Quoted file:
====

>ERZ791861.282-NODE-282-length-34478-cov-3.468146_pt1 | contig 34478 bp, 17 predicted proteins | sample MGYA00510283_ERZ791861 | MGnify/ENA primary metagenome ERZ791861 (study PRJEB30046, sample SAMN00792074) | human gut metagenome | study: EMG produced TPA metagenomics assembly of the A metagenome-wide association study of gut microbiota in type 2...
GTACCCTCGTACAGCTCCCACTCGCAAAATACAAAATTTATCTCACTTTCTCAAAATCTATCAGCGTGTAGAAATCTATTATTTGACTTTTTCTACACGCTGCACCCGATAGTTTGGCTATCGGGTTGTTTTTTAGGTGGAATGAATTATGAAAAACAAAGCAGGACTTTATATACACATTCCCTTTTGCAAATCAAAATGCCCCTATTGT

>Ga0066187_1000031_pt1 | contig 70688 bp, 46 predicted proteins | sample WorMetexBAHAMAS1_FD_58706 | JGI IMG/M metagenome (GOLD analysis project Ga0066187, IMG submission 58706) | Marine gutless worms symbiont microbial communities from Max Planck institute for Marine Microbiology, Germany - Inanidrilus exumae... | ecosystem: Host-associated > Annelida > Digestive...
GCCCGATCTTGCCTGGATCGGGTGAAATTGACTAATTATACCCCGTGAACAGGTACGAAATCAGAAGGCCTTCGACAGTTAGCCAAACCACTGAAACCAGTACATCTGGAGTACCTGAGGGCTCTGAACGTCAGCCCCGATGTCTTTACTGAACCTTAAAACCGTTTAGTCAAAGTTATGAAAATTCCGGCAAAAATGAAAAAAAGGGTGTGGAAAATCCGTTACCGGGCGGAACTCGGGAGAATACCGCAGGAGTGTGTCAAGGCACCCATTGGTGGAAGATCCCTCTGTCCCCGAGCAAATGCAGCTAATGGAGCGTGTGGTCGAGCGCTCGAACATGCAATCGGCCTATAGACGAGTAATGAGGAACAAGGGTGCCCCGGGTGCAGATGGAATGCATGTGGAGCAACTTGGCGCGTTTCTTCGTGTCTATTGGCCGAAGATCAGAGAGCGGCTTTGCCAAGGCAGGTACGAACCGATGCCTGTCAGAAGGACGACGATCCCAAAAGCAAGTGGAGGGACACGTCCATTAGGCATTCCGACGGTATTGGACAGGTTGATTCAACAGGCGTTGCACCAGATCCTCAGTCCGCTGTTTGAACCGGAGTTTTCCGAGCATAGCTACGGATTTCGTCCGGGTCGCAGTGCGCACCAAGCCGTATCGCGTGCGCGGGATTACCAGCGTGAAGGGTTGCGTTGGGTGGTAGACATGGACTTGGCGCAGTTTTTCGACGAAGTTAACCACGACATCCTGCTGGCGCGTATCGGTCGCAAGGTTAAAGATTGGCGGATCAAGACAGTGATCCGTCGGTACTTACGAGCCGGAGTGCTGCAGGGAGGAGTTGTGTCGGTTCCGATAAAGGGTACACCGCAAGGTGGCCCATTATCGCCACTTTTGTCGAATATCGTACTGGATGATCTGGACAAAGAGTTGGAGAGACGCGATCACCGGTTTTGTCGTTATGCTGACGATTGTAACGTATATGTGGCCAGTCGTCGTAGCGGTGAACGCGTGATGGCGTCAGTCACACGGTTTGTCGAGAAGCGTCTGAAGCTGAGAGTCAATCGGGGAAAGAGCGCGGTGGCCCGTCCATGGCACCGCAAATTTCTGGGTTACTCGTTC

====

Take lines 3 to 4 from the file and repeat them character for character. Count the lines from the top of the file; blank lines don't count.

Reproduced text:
>Ga0066187_1000031_pt1 | contig 70688 bp, 46 predicted proteins | sample WorMetexBAHAMAS1_FD_58706 | JGI IMG/M metagenome (GOLD analysis project Ga0066187, IMG submission 58706) | Marine gutless worms symbiont microbial communities from Max Planck institute for Marine Microbiology, Germany - Inanidrilus exumae... | ecosystem: Host-associated > Annelida > Digestive...
GCCCGATCTTGCCTGGATCGGGTGAAATTGACTAATTATACCCCGTGAACAGGTACGAAATCAGAAGGCCTTCGACAGTTAGCCAAACCACTGAAACCAGTACATCTGGAGTACCTGAGGGCTCTGAACGTCAGCCCCGATGTCTTTACTGAACCTTAAAACCGTTTAGTCAAAGTTATGAAAATTCCGGCAAAAATGAAAAAAAGGGTGTGGAAAATCCGTTACCGGGCGGAACTCGGGAGAATACCGCAGGAGTGTGTCAAGGCACCCATTGGTGGAAGATCCCTCTGTCCCCGAGCAAATGCAGCTAATGGAGCGTGTGGTCGAGCGCTCGAACATGCAATCGGCCTATAGACGAGTAATGAGGAACAAGGGTGCCCCGGGTGCAGATGGAATGCATGTGGAGCAACTTGGCGCGTTTCTTCGTGTCTATTGGCCGAAGATCAGAGAGCGGCTTTGCCAAGGCAGGTACGAACCGATGCCTGTCAGAAGGACGACGATCCCAAAAGCAAGTGGAGGGACACGTCCATTAGGCATTCCGACGGTATTGGACAGGTTGATTCAACAGGCGTTGCACCAGATCCTCAGTCCGCTGTTTGAACCGGAGTTTTCCGAGCATAGCTACGGATTTCGTCCGGGTCGCAGTGCGCACCAAGCCGTATCGCGTGCGCGGGATTACCAGCGTGAAGGGTTGCGTTGGGTGGTAGACATGGACTTGGCGCAGTTTTTCGACGAAGTTAACCACGACATCCTGCTGGCGCGTATCGGTCGCAAGGTTAAAGATTGGCGGATCAAGACAGTGATCCGTCGGTACTTACGAGCCGGAGTGCTGCAGGGAGGAGTTGTGTCGGTTCCGATAAAGGGTACACCGCAAGGTGGCCCATTATCGCCACTTTTGTCGAATATCGTACTGGATGATCTGGACAAAGAGTTGGAGAGACGCGATCACCGGTTTTGTCGTTATGCTGACGATTGTAACGTATATGTGGCCAGTCGTCGTAGCGGTGAACGCGTGATGGCGTCAGTCACACGGTTTGTCGAGAAGCGTCTGAAGCTGAGAGTCAATCGGGGAAAGAGCGCGGTGGCCCGTCCATGGCACCGCAAATTTCTGGGTTACTCGTTC